I'll say it one more time for the people in the back: same-sex marriage does not affect you even if you or your religion does not support it. If you don't agree with same-sex marriage then do not marry someone of the same sex. Really, it's a simple concept.

It amazes me that I still actually have to discuss this with some people in 2017. And it amazes me that people use God as a reason to hinder the lives of others.

As a proud young Catholic woman, I wholeheartedly support the LGBTQ community with my entire being.

My God taught me to not hold hate so close to my heart. He told me not to judge and to accept others with open arms. My God taught me to love and I hope yours teaches you the same.

Disclaimer - This article in no way is meant to be an insult to the Bible or religion or the LGBTQ community.

Cover Image Credit: Sushiesque / Flickr

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I Won't Forgive The Anti-Semitic Students Of Spain Park, Not Yet

Maybe it isn't time for an apology.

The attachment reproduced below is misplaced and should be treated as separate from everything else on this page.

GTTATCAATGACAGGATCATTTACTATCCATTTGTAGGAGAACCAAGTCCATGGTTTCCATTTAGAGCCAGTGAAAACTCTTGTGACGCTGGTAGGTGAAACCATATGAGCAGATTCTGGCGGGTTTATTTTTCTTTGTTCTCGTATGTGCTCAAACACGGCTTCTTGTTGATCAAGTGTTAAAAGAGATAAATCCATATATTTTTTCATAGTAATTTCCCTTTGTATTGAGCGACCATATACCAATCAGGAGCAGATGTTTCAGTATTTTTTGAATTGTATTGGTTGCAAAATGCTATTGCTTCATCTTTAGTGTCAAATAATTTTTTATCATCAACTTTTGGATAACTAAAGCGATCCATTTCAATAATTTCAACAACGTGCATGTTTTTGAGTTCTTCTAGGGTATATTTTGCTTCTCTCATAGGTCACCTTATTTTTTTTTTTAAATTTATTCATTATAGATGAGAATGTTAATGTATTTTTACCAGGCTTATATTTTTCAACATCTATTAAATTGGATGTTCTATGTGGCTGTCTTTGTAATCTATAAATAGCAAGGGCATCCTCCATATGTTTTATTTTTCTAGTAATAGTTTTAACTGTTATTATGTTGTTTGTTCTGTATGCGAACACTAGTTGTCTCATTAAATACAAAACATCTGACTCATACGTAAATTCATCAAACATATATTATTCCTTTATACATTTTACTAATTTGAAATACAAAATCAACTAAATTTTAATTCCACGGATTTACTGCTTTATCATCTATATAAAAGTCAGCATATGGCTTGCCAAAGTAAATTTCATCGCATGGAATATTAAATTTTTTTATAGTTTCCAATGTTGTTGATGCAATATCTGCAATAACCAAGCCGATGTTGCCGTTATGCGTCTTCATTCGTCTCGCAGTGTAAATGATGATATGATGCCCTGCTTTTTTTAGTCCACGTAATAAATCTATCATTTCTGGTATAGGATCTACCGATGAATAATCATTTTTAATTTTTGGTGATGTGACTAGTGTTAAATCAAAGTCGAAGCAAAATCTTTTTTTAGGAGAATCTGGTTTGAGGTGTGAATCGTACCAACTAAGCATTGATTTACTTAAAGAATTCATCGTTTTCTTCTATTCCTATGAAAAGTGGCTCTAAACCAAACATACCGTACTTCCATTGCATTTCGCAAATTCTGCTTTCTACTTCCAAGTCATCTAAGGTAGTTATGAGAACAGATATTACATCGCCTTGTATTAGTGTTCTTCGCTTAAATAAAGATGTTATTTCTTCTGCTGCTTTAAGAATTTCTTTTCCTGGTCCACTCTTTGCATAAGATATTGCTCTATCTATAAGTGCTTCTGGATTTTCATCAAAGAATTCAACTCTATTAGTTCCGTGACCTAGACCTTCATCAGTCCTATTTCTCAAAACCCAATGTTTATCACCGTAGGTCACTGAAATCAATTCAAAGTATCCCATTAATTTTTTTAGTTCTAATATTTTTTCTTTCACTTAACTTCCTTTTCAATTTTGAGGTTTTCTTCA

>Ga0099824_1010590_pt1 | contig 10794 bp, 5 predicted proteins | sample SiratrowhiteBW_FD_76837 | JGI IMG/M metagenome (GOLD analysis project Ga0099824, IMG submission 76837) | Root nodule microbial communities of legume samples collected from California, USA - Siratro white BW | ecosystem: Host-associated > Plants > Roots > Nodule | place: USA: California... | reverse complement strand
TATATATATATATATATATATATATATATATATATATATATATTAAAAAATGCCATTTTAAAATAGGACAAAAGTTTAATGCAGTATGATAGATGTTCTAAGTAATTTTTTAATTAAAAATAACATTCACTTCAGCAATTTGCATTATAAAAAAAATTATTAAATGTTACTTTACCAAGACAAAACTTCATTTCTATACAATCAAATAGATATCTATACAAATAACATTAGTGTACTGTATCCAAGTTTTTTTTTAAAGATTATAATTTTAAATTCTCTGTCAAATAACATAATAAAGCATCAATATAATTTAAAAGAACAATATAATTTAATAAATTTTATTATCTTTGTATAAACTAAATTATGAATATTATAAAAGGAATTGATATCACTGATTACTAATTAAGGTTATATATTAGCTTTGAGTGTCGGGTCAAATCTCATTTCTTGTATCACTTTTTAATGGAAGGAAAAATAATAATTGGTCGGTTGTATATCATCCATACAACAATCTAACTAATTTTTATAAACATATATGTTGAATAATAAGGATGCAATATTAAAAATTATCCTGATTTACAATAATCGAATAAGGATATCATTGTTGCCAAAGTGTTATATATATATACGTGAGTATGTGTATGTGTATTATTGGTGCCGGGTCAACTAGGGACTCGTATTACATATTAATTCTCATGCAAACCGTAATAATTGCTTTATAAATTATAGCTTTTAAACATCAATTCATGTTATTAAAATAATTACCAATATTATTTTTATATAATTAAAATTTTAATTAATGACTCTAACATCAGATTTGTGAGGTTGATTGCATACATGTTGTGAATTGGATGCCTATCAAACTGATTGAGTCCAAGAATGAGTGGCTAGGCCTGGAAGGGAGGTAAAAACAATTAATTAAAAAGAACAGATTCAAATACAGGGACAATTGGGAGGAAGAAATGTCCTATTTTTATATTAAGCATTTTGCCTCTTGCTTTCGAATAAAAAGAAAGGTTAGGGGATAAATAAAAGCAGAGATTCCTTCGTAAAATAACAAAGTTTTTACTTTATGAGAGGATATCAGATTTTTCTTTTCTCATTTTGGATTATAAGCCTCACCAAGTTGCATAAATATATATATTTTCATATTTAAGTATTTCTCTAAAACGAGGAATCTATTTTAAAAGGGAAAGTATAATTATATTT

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I am Jewish. It is something I have never been afraid of and something I value as much in life as I do with my family and friends. Throughout my life, though I have witnessed hate of the Jewish people and jokes made about Jewish people.

In high school, I had to listen to jokes about Jews and the gas chambers and was asked because I was Jewish if I could do someone else's math homework.

To say I had to deal with anti-Semitism in the South does not come close to describing what I had to go through. As time went by the jokes stopped and I thought I would not have to deal with instances of prejudice or bigotry but I was wrong. Growing up as one of the only Jewish people in my friend group and in high school it made me consider myself strong and ready for college but in my freshman year I had to go through other jokes about my religion and even in sophomore year had to witness someone I thought was my friend make a joke about my religion because "he thought it was funny."

I let the instances of anti-Semitism serve as times when I could prove people wrong I learned to forgive and forget.

But I had to witness other acts of hate towards Judaism while in college. From swastikas on a fraternity house, a synagogue shooting, the BDS movement and more hate speech, the hate towards Jews have seemed to grow and I do not understand why. I get hurt each time I hear of an instance but it has not allowed me to view my Judaism any differently. However, there was an occurrence that has affected me in a different way.